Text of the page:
In Jerez the cavalry commander Salvador Arizón had worked hard to ensure rebel control of the city and this was quickly achieved. There was the occasional confrontation but the republican government had not supplied arms to the people of Jerez for their defence and the mayor wanted to avoid bloodshed. The city council was taken over and replaced and the radio station commandeered while both civilian and military patrols kept an eye on the streets and censorship was introduced. Parties and institutions loyal to the Republic were dissolved, their leaders jailed and many shot causing a frightening atmosphere in the city. Then began the systematic and bloody repression and over 400 people were executed during and after the war. At least there were no battles here and life could continue with some sort of normality.... for the next 40 years.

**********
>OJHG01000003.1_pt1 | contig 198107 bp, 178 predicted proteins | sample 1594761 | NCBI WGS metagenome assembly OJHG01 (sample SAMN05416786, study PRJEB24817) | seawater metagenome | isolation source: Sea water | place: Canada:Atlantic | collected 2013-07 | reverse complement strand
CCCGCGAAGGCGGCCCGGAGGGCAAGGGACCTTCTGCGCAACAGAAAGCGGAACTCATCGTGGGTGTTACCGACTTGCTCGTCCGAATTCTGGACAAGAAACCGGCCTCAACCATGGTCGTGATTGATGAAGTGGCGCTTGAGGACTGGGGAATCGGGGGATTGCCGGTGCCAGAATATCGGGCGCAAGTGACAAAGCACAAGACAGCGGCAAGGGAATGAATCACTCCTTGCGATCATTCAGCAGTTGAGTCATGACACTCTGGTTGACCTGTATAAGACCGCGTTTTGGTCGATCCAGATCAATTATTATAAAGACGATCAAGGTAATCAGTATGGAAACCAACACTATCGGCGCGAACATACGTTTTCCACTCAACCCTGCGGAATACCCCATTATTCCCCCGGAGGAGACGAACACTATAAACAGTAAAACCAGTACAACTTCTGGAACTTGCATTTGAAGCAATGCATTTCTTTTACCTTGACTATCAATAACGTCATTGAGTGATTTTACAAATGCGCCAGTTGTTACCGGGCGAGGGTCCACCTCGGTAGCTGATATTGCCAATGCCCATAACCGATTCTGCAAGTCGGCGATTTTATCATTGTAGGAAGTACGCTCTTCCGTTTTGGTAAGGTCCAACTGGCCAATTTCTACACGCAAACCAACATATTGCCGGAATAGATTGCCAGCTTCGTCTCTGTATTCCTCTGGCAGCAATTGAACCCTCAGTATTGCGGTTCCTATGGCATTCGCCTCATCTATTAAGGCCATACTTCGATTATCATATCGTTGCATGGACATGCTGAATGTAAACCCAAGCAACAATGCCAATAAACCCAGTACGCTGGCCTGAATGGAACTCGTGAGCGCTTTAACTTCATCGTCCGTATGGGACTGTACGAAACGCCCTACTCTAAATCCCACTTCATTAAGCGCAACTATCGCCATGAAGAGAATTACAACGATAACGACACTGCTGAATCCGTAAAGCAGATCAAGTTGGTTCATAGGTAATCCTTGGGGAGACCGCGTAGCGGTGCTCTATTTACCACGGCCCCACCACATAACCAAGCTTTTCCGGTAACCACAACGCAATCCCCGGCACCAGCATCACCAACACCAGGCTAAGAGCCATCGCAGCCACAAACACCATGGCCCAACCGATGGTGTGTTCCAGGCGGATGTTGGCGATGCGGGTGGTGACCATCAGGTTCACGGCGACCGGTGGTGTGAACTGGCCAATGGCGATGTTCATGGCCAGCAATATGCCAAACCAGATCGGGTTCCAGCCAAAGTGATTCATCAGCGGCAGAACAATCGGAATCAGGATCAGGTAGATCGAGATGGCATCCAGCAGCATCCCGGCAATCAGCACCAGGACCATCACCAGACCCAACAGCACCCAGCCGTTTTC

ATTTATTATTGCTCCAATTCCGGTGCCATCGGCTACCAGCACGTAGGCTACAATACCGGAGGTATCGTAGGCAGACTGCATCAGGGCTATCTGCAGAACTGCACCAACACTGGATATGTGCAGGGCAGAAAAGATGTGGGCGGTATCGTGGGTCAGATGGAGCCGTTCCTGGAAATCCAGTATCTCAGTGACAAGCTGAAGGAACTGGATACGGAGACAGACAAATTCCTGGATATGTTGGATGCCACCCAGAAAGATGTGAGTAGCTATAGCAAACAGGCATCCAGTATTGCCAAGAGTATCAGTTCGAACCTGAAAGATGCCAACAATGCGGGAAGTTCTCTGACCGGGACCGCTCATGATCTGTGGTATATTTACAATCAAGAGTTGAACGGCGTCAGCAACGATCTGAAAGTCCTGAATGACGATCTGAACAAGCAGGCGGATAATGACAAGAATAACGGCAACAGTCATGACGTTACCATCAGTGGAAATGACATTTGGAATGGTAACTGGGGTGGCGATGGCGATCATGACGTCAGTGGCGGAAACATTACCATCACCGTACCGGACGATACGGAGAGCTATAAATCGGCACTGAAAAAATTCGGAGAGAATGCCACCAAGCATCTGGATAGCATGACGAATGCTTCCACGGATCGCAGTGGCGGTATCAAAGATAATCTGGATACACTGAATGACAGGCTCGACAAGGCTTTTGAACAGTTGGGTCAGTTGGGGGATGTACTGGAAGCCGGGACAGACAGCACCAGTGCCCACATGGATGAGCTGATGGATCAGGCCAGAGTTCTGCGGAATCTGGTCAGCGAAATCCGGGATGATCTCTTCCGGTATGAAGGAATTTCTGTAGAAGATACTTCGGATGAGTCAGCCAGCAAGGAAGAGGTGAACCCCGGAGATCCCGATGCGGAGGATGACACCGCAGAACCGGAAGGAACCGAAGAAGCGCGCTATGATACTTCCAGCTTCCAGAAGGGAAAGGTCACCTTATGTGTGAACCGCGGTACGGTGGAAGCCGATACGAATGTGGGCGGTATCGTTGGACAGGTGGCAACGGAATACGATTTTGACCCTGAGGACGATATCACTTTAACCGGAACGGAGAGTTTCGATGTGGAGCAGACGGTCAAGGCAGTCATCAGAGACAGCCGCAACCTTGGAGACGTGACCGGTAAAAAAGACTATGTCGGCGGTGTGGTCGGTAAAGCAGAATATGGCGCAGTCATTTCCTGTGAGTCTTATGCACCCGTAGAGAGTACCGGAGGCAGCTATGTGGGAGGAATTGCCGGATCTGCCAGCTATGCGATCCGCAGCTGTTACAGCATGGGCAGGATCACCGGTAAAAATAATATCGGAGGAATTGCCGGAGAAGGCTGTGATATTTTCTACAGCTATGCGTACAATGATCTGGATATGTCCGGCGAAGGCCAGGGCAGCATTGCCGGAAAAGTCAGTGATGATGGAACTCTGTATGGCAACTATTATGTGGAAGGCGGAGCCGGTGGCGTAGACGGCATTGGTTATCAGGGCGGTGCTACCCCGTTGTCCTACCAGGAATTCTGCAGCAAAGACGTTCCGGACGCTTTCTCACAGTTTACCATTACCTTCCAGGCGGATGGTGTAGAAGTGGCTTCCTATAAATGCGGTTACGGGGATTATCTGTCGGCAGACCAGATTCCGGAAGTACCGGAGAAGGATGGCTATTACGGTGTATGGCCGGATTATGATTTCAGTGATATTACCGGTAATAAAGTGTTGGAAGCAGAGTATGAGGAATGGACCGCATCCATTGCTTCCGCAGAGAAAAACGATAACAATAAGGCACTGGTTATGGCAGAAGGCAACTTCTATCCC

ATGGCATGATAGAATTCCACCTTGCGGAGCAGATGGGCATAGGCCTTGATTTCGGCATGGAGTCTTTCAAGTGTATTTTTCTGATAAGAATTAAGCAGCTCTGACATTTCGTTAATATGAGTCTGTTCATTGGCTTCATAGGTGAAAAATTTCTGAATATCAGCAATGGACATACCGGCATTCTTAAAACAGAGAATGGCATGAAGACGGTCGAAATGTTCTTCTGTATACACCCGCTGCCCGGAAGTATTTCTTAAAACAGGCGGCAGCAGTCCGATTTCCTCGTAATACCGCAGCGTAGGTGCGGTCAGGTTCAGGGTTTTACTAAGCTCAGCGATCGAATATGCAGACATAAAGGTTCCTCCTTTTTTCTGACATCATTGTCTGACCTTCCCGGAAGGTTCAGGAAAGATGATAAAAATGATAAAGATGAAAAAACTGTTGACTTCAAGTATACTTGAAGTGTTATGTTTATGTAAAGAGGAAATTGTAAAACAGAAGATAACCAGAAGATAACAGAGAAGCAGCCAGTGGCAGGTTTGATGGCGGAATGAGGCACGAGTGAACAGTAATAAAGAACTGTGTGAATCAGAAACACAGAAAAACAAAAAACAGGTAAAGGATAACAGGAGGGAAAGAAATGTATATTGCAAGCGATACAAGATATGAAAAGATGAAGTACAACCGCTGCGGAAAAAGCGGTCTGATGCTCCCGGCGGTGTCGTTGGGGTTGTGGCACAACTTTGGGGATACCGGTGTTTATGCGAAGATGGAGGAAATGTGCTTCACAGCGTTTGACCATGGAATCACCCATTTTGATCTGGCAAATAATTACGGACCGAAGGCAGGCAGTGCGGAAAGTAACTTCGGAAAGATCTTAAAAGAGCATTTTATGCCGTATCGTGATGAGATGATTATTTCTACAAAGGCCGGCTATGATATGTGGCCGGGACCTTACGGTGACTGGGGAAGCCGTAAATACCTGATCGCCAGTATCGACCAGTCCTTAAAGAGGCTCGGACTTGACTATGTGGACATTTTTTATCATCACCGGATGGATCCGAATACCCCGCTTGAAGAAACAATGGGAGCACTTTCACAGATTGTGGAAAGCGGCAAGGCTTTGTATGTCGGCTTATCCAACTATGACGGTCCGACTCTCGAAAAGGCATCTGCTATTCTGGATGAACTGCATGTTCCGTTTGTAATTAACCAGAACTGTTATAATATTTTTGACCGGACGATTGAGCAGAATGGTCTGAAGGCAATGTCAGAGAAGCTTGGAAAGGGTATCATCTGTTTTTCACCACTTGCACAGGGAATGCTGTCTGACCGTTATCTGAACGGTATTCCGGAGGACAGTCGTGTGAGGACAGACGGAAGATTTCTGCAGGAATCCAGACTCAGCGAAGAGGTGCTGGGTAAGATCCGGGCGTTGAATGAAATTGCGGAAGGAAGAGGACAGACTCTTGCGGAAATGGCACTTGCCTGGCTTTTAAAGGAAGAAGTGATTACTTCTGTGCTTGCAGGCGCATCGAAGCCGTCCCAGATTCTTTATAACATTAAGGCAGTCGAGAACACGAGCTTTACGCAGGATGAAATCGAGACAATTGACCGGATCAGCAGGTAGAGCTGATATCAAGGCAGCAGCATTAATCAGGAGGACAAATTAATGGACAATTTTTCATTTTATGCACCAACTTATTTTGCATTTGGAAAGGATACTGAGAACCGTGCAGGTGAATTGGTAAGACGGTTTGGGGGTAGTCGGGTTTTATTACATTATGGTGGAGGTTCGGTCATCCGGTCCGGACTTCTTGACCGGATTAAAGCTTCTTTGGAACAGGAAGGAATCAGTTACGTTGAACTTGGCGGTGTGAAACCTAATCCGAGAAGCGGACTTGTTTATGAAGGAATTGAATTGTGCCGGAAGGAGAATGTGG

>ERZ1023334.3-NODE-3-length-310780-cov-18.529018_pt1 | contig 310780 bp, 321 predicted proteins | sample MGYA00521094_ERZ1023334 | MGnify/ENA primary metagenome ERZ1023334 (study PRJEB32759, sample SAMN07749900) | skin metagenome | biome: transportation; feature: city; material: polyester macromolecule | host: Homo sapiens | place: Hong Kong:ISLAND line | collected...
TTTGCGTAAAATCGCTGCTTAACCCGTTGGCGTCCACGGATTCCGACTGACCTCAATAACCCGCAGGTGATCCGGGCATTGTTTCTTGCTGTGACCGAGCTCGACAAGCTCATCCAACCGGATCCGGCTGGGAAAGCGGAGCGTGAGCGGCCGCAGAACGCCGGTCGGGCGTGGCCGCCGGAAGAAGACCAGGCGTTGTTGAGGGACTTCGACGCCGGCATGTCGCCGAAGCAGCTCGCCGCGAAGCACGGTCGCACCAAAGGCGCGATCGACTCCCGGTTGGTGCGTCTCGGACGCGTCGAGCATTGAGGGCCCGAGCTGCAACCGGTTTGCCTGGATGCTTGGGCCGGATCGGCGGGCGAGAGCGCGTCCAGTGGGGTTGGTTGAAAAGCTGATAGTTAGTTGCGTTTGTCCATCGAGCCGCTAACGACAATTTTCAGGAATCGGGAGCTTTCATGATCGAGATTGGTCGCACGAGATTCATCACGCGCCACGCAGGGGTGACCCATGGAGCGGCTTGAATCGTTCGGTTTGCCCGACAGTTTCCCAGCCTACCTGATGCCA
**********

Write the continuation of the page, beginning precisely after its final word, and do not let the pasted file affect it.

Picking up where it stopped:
Domecq Oloroso La Raza dedicated to Franco

After Franco' death King Juan Carlos I and his very able prime minister Adolfo Suarez quickly restored constitutional monarchy and introduced the autonomous communities, of which Andalucia is one. All the wartime labelling and advertising rapidly disappeared into people's label collections, and any Francoist statues, street names etc. were gradually removed after the passing of the Historical Memory law.

Saturday, 22 April 2017

22.4.17 Wine Route Now Most Visited in Spain; New La Guita/Covisan Agrement

The Wine Route of the Marco de Jerez is now the most visited in Spain with 501,783 visitors last year. The Catalán wine route of Penedés has been relegated to second place despite having 80 bodegas on its route and Jerez having only 32. In total, Spanish wine routes welcomed 2,714,409 visitors, a healthy 21% more than 2015. The business generated is enormous, and the association of wine cities (ACEVIN) reckon that it amounted to 54.2 million spent at member establishments an increase of 10.66%. This does not take into account money spent in hotels, restaurants and shops which are not members of the Ruta. The majority of visitors are Spanish so there is still plenty of room to boost the figures by attracting more foreigners.  To find out more go to: